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    Handle: RePEc:eee:jeborg:v:81:y:2012:i:3:p:766-778

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    Web page: http://www.elsevier.com/locate/jebo

    Related research

    Keywords: GDP; Economic growth; Welfare; Social and environmental pressures; Defensive expenditures; Tuscany;

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    References

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    1. Pulselli, Federico Maria & Ciampalini, Francesca & Tiezzi, Enzo & Zappia, Carlo, 2006. "The index of sustainable economic welfare (ISEW) for a local authority: A case study in Italy," Ecological Economics, Elsevier, vol. 60(1), pages 271-281, November.
    2. Stockhammer, Engelbert & Hochreiter, Harald & Obermayr, Bernhard & Steiner, Klaus, 1997. "The index of sustainable economic welfare (ISEW) as an alternative to GDP in measuring economic welfare. The results of the Austrian (revised) ISEW calculation 1955-1992," Ecological Economics, Elsevier, vol. 21(1), pages 19-34, April.
    3. Max-Neef, Manfred, 1995. "Economic growth and quality of life: a threshold hypothesis," Ecological Economics, Elsevier, vol. 15(2), pages 115-118, November.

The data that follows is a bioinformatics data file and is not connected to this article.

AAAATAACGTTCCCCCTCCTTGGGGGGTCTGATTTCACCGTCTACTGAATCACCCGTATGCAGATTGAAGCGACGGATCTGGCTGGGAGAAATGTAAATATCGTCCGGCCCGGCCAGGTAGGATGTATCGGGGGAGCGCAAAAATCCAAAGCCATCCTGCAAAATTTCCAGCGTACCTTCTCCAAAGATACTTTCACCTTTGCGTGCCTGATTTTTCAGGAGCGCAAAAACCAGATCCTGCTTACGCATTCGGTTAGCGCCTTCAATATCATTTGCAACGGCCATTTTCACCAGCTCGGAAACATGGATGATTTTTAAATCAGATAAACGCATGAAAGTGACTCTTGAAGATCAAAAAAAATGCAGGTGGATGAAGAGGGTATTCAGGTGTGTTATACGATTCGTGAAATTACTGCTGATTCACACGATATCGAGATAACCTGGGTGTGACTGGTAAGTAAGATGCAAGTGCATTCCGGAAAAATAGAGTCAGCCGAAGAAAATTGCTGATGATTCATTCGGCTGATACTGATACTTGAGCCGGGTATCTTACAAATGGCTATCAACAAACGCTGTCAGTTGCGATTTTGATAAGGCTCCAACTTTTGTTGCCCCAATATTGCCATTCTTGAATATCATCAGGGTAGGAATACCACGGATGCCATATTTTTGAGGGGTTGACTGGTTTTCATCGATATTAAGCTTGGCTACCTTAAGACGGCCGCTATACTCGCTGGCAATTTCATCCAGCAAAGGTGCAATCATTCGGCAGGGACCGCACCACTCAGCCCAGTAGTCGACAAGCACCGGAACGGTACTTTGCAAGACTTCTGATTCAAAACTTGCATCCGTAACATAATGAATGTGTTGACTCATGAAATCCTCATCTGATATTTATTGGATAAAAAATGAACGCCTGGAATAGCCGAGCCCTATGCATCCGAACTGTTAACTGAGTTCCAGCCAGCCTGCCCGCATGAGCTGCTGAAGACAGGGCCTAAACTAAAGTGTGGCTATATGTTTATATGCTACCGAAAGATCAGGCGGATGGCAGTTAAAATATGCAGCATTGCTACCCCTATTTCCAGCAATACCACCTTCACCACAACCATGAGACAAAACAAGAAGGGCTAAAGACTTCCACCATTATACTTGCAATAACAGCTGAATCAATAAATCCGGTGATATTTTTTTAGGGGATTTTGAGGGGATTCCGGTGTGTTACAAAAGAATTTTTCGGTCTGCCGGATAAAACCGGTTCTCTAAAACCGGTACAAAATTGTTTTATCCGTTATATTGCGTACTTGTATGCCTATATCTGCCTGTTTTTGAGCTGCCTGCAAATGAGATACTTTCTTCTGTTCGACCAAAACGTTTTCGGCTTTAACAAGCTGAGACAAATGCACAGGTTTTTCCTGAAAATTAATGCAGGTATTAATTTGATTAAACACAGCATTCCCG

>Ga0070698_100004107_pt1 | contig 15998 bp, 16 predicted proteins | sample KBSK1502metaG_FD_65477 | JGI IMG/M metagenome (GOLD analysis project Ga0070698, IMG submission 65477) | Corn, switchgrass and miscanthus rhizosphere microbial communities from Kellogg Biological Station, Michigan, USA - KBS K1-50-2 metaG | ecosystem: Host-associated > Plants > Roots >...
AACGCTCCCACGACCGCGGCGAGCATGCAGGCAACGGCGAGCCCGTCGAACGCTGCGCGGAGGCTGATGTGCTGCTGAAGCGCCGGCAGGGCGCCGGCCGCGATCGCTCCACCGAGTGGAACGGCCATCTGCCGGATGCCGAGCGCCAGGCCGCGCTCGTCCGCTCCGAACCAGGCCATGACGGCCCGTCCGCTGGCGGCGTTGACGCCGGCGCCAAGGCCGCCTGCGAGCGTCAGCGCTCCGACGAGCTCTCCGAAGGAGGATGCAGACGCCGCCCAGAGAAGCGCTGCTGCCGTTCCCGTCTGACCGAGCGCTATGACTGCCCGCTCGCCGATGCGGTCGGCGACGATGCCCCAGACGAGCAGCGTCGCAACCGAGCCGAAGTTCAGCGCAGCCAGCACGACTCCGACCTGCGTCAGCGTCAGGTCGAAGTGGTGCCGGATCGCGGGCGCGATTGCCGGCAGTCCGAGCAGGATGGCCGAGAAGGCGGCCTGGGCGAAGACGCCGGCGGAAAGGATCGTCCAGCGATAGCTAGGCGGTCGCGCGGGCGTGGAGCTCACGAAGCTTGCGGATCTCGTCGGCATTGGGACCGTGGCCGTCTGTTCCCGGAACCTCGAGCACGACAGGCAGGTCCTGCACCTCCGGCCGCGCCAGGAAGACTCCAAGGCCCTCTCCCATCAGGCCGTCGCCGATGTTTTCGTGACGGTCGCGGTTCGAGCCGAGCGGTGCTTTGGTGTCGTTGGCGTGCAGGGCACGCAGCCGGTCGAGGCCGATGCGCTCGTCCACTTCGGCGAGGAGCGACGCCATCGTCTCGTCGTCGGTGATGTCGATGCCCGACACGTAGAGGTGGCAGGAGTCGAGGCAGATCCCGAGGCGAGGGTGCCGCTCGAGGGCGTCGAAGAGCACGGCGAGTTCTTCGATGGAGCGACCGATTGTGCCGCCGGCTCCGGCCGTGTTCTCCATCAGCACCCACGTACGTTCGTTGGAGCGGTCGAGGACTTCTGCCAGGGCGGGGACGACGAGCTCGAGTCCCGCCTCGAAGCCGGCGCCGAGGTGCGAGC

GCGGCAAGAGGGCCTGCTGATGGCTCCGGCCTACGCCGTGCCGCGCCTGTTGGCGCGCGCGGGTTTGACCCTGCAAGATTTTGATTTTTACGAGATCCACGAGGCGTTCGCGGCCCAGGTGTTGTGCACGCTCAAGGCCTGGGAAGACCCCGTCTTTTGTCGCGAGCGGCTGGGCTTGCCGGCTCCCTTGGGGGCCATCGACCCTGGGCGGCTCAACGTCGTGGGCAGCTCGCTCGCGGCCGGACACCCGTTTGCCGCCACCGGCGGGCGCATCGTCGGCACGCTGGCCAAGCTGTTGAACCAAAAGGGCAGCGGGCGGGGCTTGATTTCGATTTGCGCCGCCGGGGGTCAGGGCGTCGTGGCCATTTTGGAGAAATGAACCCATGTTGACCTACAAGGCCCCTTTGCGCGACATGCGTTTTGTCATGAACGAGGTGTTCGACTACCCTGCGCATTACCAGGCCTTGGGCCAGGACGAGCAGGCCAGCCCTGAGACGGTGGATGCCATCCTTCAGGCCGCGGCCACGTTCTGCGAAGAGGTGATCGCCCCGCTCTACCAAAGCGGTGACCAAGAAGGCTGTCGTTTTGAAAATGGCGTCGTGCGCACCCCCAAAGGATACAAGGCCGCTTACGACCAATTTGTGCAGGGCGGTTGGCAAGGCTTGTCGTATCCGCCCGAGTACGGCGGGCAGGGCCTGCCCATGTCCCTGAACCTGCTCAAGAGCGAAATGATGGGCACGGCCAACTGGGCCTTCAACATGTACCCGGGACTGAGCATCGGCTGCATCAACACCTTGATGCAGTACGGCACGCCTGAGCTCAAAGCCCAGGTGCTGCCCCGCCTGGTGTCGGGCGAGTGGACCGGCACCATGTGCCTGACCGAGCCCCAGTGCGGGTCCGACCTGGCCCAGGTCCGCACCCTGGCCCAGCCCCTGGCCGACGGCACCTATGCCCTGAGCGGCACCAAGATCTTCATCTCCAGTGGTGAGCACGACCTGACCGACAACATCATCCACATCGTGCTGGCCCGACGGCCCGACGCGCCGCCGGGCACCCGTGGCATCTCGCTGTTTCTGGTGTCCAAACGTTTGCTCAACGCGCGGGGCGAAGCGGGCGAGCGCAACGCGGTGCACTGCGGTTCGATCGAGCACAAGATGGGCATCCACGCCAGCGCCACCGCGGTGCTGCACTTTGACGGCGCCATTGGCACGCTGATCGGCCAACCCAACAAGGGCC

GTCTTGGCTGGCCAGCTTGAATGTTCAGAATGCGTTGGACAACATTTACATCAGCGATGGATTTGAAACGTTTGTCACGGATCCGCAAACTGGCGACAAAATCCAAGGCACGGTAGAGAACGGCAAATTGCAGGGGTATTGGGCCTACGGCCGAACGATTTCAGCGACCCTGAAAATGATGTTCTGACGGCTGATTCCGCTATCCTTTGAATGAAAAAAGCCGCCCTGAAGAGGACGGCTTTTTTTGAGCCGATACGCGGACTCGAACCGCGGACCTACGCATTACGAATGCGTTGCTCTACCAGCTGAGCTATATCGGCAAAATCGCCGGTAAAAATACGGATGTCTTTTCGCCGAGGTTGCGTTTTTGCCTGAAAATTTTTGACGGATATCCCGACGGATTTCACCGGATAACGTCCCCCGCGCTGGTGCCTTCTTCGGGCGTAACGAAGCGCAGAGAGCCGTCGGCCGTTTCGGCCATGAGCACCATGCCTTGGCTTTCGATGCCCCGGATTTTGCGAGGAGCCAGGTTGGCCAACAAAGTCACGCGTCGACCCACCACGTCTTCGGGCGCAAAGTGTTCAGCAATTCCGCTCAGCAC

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    5. Bleys, Brent, 2008. "Proposed changes to the Index of Sustainable Economic Welfare: An application to Belgium," Ecological Economics, Elsevier, vol. 64(4), pages 741-751, February.
    6. Sebastian Gil & Jerzy Sleszynski, 2003. "An index of sustainable economic welfare for Poland," Sustainable Development, John Wiley & Sons, Ltd., vol. 11(1), pages 47-55.
    7. Neumayer, Eric, 2000. "On the methodology of ISEW, GPI and related measures: some constructive suggestions and some doubt on the 'threshold' hypothesis," Ecological Economics, Elsevier, vol. 34(3), pages 347-361, September.
    8. William D. Nordhaus & James Tobin, 1971. "Is Growth Obsolete?," Cowles Foundation Discussion Papers 319, Cowles Foundation for Research in Economics, Yale University.